Petroleum motor oils have very low film strength in comparison to synthetics. The film strength of a lubricant refers to it's ability to maintain a film of lubricant between two objects when extreme pressure and heat are applied.

Synthetic oils will typically have a film strength of 500% to 1000% higher than petroleum oils of comparable viscosity. In fact, believe it or not, even though heavier weight oils typically have higher film strength than lighter weight oils, a 0w30 or 5w-40 weight synthetic oil will likely have higher film strength than a 15w40 or 20w50 petroleum oil.

Thus, even with a lighter weight oil, you can still maintain proper lubricity and reduce the chance of metal to metal contact when using a synthetic oil. Of course, that means that you can use oils that provide far better fuel efficiency and cold weather protection without sacrificing engine protection under high temperature, high load conditions. Obviously, this is a big plus, because you can greatly reduce both cold temperature start-up wear and high temperature/high load engine wear using the same low viscosity oil.

Engine Deposit Reduction

In discussing some of the pitfalls of petroleum oil use, engine cleanliness is certainly an issue. Petroleum oils tend to leave sludge, varnish and deposits behind after thermal and oxidative break down. They're better than they used to be, but it still occurs.

Deposit build-up leads to a significant reduction in engine performance and engine life as well as increasing the number of costly repairs that are necessary. Since synthetic oils have far superior thermal and oxidative stability than petroleum oils, they leave engines virtually varnish, deposit and sludge-free.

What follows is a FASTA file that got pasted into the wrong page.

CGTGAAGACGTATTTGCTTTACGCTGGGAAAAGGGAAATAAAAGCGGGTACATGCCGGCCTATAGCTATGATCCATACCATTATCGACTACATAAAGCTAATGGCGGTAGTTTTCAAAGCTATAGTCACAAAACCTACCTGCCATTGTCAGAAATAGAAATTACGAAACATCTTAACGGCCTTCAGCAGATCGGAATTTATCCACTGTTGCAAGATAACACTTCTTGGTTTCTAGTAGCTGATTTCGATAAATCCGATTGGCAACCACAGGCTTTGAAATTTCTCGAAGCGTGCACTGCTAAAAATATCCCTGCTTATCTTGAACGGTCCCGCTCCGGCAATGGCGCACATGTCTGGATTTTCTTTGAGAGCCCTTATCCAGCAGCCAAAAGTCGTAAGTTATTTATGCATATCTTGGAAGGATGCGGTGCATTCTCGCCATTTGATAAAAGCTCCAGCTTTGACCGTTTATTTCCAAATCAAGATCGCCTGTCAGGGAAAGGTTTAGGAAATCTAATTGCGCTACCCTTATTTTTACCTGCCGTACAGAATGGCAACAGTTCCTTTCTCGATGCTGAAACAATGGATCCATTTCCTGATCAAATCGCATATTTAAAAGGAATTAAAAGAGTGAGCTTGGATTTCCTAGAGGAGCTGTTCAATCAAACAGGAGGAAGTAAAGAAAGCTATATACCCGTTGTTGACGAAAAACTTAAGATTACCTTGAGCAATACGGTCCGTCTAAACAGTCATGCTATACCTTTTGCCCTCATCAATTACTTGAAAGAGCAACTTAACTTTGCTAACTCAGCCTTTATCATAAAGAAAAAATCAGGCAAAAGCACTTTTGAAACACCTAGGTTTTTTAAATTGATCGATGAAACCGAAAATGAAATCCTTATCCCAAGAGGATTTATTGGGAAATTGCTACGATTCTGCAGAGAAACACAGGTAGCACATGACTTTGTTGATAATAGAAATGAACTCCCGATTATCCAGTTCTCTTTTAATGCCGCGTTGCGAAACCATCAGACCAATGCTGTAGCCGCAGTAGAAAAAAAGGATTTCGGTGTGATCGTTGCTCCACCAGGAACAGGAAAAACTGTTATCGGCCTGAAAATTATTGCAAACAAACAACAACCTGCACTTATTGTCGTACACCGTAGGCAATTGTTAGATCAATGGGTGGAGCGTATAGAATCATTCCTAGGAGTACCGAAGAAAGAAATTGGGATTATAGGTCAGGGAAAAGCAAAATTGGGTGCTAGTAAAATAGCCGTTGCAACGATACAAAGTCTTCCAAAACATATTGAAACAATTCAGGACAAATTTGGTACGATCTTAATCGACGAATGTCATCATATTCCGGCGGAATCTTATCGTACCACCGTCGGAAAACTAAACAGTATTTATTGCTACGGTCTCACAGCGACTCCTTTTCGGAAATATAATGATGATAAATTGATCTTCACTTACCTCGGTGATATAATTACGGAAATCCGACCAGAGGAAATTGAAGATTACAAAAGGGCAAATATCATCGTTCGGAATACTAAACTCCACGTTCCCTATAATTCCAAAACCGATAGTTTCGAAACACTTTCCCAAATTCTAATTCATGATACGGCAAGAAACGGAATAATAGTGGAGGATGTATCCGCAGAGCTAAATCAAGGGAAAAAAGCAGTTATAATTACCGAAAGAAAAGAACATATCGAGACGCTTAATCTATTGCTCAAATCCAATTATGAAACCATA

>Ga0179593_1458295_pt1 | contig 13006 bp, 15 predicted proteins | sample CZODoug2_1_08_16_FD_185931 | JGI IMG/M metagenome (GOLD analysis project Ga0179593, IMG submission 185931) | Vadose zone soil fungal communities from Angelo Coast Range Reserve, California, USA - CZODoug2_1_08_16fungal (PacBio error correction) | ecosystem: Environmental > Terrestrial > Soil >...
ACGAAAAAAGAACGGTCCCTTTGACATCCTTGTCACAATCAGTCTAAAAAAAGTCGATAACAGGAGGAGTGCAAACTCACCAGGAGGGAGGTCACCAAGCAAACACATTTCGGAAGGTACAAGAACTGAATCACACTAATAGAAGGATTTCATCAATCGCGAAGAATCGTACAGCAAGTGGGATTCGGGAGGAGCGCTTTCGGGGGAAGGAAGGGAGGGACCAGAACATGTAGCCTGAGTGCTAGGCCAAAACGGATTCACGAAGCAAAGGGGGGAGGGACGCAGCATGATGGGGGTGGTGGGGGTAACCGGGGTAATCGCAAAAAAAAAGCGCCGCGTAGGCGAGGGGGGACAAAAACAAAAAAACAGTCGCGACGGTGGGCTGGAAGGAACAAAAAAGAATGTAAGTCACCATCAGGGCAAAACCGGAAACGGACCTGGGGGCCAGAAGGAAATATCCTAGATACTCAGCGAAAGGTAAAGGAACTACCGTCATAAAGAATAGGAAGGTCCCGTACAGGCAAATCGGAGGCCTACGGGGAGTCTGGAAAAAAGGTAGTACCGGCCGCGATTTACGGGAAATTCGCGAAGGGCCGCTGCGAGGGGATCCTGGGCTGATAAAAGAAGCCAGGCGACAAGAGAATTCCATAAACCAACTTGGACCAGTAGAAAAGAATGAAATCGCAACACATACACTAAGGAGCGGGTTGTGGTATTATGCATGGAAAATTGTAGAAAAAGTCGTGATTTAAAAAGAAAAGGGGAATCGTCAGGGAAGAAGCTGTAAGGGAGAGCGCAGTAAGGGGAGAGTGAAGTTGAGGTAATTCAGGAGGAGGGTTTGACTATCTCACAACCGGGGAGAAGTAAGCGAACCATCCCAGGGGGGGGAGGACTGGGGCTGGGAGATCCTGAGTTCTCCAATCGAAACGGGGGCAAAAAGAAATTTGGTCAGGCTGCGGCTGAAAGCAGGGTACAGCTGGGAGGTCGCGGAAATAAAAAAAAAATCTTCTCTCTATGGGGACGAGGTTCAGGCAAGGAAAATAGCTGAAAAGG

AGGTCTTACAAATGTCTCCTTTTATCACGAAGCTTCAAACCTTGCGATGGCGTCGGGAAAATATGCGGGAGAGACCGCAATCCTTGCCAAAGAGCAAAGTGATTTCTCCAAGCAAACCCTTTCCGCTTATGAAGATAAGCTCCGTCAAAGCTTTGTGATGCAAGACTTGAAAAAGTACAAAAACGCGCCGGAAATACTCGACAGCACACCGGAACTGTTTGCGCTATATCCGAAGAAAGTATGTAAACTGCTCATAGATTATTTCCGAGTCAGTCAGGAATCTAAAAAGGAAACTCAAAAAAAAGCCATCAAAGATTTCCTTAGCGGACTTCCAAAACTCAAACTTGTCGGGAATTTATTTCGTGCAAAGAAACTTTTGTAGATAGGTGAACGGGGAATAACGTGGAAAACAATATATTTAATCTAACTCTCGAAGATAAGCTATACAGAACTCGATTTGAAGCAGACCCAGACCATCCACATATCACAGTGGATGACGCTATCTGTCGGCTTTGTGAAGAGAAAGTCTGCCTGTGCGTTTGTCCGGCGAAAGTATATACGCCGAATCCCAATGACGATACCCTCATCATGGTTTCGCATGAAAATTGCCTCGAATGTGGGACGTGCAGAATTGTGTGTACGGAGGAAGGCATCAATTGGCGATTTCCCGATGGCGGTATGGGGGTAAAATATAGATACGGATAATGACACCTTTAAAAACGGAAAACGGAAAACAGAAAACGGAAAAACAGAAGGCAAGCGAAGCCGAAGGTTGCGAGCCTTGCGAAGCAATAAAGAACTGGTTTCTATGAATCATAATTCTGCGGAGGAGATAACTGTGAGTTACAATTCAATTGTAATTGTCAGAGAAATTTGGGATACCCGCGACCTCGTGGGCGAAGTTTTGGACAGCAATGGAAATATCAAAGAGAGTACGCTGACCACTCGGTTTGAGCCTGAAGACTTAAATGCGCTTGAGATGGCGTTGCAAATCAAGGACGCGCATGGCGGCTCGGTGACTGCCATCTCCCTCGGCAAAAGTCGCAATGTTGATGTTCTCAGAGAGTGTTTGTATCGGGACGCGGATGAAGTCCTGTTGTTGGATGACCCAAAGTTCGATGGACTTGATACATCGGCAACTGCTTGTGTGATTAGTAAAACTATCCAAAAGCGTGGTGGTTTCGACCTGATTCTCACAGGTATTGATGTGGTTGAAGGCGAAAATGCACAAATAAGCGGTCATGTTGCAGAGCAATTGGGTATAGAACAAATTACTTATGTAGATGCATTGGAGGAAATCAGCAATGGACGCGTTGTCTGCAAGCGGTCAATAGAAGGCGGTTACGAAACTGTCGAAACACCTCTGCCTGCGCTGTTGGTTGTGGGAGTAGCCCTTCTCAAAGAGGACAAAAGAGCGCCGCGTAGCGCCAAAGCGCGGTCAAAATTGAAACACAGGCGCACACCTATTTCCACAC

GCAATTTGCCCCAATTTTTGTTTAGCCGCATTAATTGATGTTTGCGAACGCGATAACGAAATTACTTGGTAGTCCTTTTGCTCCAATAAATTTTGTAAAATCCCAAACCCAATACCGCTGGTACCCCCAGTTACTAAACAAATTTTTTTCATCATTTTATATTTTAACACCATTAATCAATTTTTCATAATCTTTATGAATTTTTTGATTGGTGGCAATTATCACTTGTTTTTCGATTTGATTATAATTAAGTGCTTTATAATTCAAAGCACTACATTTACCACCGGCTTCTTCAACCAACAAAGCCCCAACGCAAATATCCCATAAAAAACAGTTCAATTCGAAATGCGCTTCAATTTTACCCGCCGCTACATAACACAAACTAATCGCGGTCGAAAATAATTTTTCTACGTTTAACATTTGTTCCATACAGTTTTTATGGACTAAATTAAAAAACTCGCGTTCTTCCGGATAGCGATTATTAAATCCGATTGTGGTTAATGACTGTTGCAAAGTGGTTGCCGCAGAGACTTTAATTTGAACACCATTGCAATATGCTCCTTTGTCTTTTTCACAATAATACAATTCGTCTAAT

Better Cold Temperature Fluidity

Synthetic oils and other lubricants do not contain paraffins or other waxes which dramatically thicken petroleum oils during cold weather. As a result, they tend to flow much better during cold temperature starts and begin lubricating an engine almost immediately. This leads to significant engine wear reduction, and, therefore, longer engine life and fewer costly repairs.

oilman
25-01-05, 12:11 PM
IMPROVED FUEL MILEAGE AND PERFORMANCE

As indicated earlier, synthetic oils, because of their uniform molecular structure, are tremendous friction reducers. Less friction leads to increased fuel economy and improved engine performance.

Any energy released from the combustion process that would normally be lost to friction can now be transferred directly to the wheels, providing movement.

Vehicle acceleration becomes swifter and more powerful while using less fuel in the process.

The uniform molecular structure of synthetic oils has another performance enhancing benefit as well. In a petroleum oil, lighter molecules tend to boil off easily, leaving behind much heavier molecules which are difficult to pump. Certainly, the engine loses more energy pumping these heavy molecules than if it were pumping lighter ones.

Since synthetic oils have more uniform molecules, fewer of these molecules tend to boil off.

More importantly, when they do, the molecules which are left are of the same size and pumpability is not affected.

Cheers

Guy. :thumb:

chris m
25-01-05, 12:41 PM
Oilman,

As we are on the subject....

My (Good Ol' US) LS6 engine specifies use of "mobile 1" on the oil filler cap, with a spec of 5W-30, the Mobile 1 in this country is 0W-40.

This is sort of academic interest really, but why the difference?

oilman
25-01-05, 01:00 PM
Oilman,

As we are on the subject....

My (Good Ol' US) LS6 engine specifies use of "mobile 1" on the oil filler cap, with a spec of 5W-30, the Mobile 1 in this country is 0W-40.

This is sort of academic interest really, but why the difference?
The reason it says Mobil on the filler cap is probably marketing, oil companies pay a premium for car or engine manufacturers to recomend their brand of oil.